Serving the nations

Last Updated 25 July, 2018

by McCrea Nirider, Class of 2016

One overcast early October day, I stepped off a mini bus in Burgas, Bulgaria, yanked my 65 liter pack off the bus followed by my day pack, and walked with my six teammates into a hostel boasting an abundance of character. This was the start of the third of my eleven months overseas, during which I would travel to eleven countries.

In each country, the organization I traveled with, the World Race, connected us with different organizations to serve alongside. These were organizations or churches already on the ground doing kingdom-bringing, justice-seeking work. Our job was to contribute and to refresh those serving there long term. This journey would take me to eastern Europe, southern Africa, and southeast Asia. It would introduce me to countless individuals from backgrounds as diverse as the vast distance I traveled and would radically expand my understanding of the world around me.

A couple thousand years before I set out on my journey, Jesus sent his first disciples into the world to proclaim the good news of his kingdom, to love people really well, and to bind up the brokenness they encountered. “Take nothing for the journey,” he told them. “No staff, no bag, no bread, no money, no extra shirt.”

Frankly, I find that irresponsible, so, even after a genuine attempt at minimalism, I looked a lot different than the original twelve did when they set off. I took no staff, but I did take a bag—my aforementioned 65 liter pack—and I hardly walked into a travel day without snacks that would last at least twice the planned travel time. I opened a Charles Schwab bank account with enough money for at least a few awesome adventures on days off and the occasional meal or cup of coffee outside my allotted three to five dollars a day for food.

I later found out that I valued my library of good books and the ability to make toast and really good coffee over extra shirts, but I started out with plenty of those, too. On top of all of that, there were probiotics and antibiotics and one fancy bar of soap, a tent, a sleeping bag, a pad, a pillow, and pictures of everyone I loved back home. These items, still, are relatively minimal in comparison to the expectations that had snuck into my heart. They were expectations of service that asked nothing and imposed nothing. I knew the months would shape me and change me forever, but I was there to give, not to take.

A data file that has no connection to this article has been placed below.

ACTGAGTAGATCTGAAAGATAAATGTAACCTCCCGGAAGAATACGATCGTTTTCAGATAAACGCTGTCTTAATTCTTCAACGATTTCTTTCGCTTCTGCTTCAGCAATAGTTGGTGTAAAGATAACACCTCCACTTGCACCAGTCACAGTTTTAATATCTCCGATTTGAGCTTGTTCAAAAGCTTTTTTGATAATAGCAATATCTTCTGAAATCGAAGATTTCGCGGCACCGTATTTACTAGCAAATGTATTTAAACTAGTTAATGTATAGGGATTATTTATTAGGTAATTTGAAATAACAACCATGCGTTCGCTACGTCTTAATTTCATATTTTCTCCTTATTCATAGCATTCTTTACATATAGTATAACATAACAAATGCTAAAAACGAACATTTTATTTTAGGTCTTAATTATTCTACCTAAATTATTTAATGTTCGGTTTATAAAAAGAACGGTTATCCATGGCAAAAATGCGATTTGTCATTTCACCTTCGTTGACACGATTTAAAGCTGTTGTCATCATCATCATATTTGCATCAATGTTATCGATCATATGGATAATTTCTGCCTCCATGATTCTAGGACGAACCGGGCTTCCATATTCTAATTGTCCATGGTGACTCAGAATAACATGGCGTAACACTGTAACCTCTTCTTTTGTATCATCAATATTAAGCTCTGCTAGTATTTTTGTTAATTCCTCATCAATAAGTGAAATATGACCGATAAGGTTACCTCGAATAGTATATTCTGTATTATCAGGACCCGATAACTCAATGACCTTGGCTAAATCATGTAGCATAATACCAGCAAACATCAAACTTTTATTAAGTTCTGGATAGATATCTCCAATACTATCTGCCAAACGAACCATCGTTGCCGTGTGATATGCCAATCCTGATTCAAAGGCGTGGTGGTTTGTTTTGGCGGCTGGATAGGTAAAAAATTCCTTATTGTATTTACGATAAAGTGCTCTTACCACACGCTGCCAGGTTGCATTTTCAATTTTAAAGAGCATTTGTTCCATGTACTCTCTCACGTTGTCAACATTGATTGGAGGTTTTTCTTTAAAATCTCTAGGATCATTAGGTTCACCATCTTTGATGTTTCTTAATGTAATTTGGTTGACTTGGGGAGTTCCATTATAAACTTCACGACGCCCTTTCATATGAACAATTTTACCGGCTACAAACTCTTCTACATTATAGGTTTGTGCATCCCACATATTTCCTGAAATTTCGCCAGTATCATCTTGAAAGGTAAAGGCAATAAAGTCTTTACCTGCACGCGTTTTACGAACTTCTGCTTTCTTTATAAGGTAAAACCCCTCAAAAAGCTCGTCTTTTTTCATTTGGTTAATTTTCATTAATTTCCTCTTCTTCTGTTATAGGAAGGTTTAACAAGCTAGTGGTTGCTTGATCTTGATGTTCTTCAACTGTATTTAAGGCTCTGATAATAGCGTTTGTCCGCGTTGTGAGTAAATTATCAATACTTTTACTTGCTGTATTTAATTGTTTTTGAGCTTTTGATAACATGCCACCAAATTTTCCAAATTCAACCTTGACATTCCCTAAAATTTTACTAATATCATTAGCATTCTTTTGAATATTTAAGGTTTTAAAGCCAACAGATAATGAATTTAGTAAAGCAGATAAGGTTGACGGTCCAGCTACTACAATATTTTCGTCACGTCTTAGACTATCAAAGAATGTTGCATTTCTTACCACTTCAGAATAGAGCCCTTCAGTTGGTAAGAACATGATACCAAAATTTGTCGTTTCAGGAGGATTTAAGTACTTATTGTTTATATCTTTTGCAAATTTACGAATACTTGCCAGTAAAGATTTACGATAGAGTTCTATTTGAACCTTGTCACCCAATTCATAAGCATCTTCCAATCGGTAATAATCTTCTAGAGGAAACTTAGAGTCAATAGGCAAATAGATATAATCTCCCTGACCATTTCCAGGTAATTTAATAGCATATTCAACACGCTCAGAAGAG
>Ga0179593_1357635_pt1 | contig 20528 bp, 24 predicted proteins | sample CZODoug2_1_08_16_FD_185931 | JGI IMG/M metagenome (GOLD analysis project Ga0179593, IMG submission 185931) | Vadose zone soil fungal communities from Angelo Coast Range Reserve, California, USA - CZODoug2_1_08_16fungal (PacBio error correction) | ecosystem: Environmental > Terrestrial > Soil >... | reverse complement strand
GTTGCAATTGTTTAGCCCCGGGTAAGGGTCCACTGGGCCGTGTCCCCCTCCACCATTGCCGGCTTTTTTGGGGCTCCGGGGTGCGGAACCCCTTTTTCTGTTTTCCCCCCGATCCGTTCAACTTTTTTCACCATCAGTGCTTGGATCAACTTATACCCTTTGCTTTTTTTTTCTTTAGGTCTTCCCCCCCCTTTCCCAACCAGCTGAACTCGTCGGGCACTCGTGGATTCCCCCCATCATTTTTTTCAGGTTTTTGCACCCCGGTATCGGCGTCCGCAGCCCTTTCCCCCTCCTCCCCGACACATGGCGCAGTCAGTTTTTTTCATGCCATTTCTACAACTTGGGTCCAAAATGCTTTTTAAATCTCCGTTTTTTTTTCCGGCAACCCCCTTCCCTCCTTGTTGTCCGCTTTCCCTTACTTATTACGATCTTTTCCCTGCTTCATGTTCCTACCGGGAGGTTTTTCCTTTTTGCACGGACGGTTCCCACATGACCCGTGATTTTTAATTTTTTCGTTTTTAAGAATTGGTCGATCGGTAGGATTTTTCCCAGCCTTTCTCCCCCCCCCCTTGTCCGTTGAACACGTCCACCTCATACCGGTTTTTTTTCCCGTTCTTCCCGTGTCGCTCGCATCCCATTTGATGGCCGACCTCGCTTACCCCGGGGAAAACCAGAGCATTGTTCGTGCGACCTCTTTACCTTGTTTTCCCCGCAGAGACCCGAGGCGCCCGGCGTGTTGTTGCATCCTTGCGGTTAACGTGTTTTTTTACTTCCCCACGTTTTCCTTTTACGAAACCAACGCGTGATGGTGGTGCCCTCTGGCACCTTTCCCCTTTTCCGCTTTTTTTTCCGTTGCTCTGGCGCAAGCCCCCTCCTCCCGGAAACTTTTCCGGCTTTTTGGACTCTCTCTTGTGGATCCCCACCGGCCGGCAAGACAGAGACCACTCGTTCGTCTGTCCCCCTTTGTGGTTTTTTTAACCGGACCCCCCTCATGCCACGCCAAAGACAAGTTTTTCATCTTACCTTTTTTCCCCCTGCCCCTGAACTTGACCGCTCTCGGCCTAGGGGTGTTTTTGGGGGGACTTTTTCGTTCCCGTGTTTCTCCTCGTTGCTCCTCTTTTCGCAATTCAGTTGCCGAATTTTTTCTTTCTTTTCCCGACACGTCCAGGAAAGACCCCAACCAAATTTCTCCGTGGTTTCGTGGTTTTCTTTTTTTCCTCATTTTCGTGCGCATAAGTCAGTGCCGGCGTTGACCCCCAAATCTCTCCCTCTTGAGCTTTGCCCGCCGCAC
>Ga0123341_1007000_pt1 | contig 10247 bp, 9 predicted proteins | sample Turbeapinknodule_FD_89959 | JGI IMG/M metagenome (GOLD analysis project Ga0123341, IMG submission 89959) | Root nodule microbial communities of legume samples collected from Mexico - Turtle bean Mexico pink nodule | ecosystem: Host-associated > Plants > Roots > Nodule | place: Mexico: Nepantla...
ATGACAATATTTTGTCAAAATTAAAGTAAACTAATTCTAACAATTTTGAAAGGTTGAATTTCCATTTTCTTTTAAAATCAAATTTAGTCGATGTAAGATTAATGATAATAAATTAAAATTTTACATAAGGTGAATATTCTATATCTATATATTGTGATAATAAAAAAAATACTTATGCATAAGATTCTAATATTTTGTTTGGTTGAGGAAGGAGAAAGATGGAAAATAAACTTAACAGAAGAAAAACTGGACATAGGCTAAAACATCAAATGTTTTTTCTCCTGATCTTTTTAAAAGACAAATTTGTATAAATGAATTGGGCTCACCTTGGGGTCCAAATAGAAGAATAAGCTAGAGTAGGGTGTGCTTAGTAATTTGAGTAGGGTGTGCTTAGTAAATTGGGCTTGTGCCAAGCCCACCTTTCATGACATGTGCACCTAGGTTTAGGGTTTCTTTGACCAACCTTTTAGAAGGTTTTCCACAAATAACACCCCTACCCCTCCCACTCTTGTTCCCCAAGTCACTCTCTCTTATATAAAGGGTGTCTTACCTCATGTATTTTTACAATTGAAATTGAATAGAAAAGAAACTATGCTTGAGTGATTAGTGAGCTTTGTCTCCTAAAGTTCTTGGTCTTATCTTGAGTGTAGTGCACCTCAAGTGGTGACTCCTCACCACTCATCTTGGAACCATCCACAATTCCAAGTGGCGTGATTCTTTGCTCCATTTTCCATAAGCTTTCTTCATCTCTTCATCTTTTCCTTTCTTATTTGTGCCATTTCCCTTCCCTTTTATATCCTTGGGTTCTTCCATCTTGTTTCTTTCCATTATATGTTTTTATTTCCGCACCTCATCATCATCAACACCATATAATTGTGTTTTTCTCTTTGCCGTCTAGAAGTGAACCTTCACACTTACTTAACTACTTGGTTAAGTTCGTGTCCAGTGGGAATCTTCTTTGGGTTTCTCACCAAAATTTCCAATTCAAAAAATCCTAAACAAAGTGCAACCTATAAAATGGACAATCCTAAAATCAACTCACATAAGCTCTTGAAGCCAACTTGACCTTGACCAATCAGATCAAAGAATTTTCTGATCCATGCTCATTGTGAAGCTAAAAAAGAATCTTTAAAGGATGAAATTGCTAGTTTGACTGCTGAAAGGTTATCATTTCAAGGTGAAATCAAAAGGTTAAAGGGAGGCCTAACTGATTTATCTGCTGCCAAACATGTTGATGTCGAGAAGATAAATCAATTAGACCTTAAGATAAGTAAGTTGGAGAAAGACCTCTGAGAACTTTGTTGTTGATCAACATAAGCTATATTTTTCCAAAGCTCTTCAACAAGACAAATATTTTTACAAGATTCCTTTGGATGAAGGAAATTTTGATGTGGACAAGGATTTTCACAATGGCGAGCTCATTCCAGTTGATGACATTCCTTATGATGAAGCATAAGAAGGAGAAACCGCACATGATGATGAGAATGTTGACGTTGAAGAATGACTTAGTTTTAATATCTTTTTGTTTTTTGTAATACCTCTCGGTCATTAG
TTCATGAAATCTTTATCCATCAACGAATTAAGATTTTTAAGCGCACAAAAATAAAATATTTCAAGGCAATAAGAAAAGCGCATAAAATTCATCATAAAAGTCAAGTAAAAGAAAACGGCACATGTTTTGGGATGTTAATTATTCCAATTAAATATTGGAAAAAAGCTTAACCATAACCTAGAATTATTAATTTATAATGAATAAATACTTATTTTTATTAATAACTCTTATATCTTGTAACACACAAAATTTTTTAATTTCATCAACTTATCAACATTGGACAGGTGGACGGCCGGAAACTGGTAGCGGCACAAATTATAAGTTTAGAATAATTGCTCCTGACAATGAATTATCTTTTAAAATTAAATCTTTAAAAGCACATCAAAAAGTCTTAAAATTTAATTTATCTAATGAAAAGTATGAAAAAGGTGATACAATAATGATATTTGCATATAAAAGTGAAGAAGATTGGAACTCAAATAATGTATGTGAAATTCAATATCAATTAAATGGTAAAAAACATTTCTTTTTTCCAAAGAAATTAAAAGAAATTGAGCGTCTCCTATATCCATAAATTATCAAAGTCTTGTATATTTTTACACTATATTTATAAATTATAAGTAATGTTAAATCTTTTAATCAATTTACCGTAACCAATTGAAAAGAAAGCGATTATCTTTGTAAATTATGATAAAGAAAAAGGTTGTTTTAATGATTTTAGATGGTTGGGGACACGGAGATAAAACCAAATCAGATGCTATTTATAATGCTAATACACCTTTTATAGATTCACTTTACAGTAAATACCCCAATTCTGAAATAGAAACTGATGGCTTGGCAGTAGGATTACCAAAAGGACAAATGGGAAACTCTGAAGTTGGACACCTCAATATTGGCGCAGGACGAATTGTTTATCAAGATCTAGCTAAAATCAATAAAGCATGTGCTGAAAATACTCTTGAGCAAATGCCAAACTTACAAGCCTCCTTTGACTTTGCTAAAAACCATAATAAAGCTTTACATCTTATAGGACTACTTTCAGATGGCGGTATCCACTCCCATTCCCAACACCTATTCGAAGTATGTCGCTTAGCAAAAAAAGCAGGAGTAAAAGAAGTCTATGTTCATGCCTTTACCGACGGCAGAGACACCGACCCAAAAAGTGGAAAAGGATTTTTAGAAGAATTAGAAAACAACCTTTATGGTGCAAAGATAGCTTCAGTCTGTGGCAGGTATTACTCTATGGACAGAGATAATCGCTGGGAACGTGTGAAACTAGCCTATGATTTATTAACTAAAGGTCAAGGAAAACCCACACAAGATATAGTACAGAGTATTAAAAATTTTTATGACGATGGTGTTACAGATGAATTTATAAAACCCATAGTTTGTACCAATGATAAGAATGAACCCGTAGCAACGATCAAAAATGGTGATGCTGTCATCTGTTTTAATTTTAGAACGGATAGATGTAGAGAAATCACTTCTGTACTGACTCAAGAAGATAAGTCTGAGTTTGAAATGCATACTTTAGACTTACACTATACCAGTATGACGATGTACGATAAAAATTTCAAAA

But this month there was no host to greet us, no meal prepared for our arrival, only a shabby hostel that was home to the occasional backpacker passing through and couple of refugees hiding from the authorities. It was my team’s job to find the hosts this month, to make the connections so that future teams like mine could partner with and serve alongside the people already bringing the kingdom in Burgas.

The month started slowly—a lot of time spent networking in a perfect little coffee shop with my favorite angsty barista who always wanted to know why on earth we’d come to Burgas—but picked up as the month wore on and one connection led to another. By the end of the month, my team was splitting up into two or three groups almost every day to meet with potential contacts or join new friends in various ministry opportunities.

There was the pastor to many other pastors who was so concerned about our sandaled feet in mid-October that he offered to get us socks, the young couple leading a Young Life-style ministry for Russian-speaking Bulgarian youth (a weekly event that my favorite angsty barista frequented), the German missionaries who invited us into their home and spent most of their days pouring love into foster children who had aged out of the system, and all the people I never met but my teammates did.

On our final Sunday in Bulgaria, my teammates Emily and Grace and I were set to travel a few hours outside of the city to two potential contacts: a Turkish Roma church and the Youth With a Mission leaders. Our travel would include a 4 a.m. taxi ride and a train ride that we hoped would arrive on time at the station, where we hoped to find a taxi to take us to the church. If not, we would walk the rest of the way. After church and meetings, we would do the same in reverse, optimistically arriving back in Burgas by 10 p.m.

Over dinner with a new friend named Christina, a 20-something accountant we met through church, we shared our plans. She listened, expressed large amounts of concern, assured us of the train’s unreliability, and then offered to drive us herself.

Later, as we discussed our options, I expressed my hesitations. Perhaps she had felt some level of obligation. We had a budget, and I had itinerary-planning skills for times like this. My teammates countered that this would be a great opportunity to get to know a local more. Plus, what if something did go wrong with the train and we missed our meeting? The latter convinced me, and when we took the train at the very end of the month and arrived at our destination four hours late, I understood Christina’s concern.